On the dust jacket of the Spanish edition of Carlos Ruiz Zafón’s monumental final novel, “The Labyrinth of the Spirits,” the Catalan master storyteller, stares into the distance, as if he’s lost in thought, almost as if stopping to pose is an inconvenience, a waste of precious time.

His eyebrows arch and his jaw clenches ever so slightly. It is the look of an artist who has exhaustively wrenched from his imagination every word he placed on the page, yet still might be thinking of a few final tweaks.

For those who knew him, though, the eye is drawn to Ruiz Zafón’s left wrist, where he has strapped a heavy, impressive-looking watch that rests prominently near the center of the frame, just as he’d positioned other timepieces in previous portraits.

Ruiz Zafón — who died last week of cancer at the impossibly cruel early age of 55 — loved watches. He delighted in their precision, their complex interlocking parts, the ratchets and pinions and springs. His favorites were the ones with clear glass backs that he could study, tracking how the mechanisms lurched and spun, producing something that felt to him like a bit of magic.

Ruiz Zafón — the best-selling Spanish author since Cervantes and one of the most widely read writers in the world — conjured books with that same complicated structure, works that made sense only if you contemplated how the parts interacted with each other. His collection of four interrelated novels that culminated with “The Labyrinth of the Spirits” is often referred to as the Cemetery of Forgotten Books “series.” But in the long conversations we had over the past few years, Ruiz Zafón never used that word.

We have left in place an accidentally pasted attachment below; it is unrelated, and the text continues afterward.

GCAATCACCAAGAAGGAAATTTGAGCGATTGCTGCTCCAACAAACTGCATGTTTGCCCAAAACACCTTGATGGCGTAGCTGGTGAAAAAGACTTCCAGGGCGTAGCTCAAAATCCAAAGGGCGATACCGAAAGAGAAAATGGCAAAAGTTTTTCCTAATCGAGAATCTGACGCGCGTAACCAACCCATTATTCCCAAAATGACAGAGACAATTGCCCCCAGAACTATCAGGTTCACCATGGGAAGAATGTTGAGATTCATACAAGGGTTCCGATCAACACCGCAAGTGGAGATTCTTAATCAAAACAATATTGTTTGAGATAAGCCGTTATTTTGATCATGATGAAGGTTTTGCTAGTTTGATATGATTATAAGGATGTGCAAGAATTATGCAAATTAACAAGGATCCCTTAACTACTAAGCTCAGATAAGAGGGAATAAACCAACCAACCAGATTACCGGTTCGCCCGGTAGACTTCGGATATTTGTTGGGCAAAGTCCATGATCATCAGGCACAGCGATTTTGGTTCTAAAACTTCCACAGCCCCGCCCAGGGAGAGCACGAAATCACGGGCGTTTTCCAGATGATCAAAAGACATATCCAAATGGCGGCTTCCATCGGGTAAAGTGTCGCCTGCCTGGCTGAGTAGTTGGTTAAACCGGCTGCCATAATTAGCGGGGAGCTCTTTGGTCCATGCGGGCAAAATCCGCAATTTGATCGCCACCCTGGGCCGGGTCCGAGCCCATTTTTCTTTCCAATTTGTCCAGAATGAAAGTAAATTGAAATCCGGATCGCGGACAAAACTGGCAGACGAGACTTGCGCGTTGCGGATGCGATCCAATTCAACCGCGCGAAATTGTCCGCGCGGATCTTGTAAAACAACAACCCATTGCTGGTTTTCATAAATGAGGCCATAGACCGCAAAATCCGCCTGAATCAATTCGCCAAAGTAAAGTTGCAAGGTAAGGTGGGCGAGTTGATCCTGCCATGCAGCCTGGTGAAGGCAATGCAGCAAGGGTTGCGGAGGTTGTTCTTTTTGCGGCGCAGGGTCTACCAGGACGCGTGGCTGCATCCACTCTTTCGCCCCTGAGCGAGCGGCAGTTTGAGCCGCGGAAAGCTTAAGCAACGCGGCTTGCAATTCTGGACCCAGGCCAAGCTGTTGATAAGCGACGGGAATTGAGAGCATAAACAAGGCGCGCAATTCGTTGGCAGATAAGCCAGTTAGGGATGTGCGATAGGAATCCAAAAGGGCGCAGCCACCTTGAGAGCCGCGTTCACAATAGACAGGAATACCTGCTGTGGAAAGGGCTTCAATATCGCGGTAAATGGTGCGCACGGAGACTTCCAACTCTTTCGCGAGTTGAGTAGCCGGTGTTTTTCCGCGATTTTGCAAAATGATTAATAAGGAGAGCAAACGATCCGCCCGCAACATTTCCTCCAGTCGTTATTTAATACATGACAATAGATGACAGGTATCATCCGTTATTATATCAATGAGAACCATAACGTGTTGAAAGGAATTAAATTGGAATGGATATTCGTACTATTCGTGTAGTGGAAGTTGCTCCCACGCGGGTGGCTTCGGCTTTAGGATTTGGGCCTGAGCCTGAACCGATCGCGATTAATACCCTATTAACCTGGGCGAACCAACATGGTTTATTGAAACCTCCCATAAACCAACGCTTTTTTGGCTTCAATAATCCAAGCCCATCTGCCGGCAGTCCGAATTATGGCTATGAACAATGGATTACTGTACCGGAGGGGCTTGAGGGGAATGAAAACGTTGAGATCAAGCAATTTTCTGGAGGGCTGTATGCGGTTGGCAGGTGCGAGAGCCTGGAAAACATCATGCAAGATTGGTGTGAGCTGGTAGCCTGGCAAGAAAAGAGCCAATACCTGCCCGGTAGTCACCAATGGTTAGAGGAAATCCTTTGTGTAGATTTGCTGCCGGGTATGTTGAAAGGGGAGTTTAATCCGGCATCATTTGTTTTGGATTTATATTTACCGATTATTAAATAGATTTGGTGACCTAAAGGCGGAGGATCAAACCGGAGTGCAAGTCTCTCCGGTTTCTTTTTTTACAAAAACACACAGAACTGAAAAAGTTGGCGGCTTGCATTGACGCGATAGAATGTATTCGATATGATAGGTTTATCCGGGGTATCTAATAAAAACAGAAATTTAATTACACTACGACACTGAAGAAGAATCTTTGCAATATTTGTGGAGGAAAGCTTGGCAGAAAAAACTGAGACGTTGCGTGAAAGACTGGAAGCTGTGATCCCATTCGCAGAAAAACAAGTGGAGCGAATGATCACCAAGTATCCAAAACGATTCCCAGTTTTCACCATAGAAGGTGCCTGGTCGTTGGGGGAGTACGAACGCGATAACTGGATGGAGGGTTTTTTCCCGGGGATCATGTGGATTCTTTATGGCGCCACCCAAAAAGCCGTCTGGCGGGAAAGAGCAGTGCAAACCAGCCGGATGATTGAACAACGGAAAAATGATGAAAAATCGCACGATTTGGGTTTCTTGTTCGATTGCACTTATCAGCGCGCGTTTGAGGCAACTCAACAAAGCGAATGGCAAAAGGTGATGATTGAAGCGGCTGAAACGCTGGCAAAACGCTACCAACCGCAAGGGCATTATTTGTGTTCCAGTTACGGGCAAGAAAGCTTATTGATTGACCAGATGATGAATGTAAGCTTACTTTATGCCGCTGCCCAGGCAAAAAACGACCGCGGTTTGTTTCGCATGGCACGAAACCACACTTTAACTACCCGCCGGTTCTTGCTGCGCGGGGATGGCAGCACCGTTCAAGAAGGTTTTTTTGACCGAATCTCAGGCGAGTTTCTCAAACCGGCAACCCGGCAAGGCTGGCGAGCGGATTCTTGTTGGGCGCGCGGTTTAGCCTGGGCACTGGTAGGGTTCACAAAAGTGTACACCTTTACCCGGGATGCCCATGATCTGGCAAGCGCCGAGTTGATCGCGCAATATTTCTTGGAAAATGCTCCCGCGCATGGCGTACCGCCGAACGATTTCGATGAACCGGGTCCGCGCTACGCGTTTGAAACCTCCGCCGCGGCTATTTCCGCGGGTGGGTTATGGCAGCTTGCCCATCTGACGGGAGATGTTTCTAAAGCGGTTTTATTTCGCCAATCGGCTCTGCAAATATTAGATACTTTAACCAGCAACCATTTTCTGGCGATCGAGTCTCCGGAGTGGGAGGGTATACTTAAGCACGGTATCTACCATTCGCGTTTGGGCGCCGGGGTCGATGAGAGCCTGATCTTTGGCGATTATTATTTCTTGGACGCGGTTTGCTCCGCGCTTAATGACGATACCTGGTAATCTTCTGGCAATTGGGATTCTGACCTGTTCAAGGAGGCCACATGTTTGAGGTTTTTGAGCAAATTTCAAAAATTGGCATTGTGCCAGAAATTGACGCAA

He preferred to call them a “cycle,” for he wanted to invite readers to dip into them at any point, following the spinning of the gears around the watch face whether they started at 3 a.m. or noon.

“To me, the original plan was to create this big kind of labyrinth of stories,” Ruiz Zafón told me one afternoon in 2018 shortly after his battle with cancer forced him to cancel a book tour marking the release of the English language edition of “The Labyrinth of the Spirits,” which like all the books in the cycle was elegantly translated by Lucia Graves.

“The more you explore it, the more you got inside of it, you could see that everything was shifting — that the story you thought you were reading actually was changing before your eyes.”

Ruiz Zafón situated his cycle of novels in Barcelona, the entrancing, mind-bending city where he was born. From his Los Angeles home, Ruiz Zafón could call up the tangled cityscape of Barcelona from memory. His was a Barcelona of mist and mystery. The ends of burning cigarettes flicker in the ghostly gloom of night in those dreary years after the Spanish Civil War. He propelled his characters through darkened walkways and slender streets — the names of which he rattles off by the dozens — in neighborhoods that the casual tourist might never think to visit.

I found myself recommending the book over and over to friends traveling to Spain who sought my suggestions, knowing I was born there. It opened their eyes to a Barcelona they would have missed if they’d only hit the beach and joined the hordes at La Sagrada Familia, the phantasmagoric cathedral designed by Antoni Gaudí.

“When we reached Calle Arco de Teatro,” says Daniel Sempere — the earnest protagonist of “The Shadow of the Wind,” the first and best-loved book of his cycle — “we continued through its arch to the Raval Quarter, entering a vault of blue haze. I followed my father through that narrow lane, more of a scar than a street, until the gleam of Las Ramblas faded behind us.”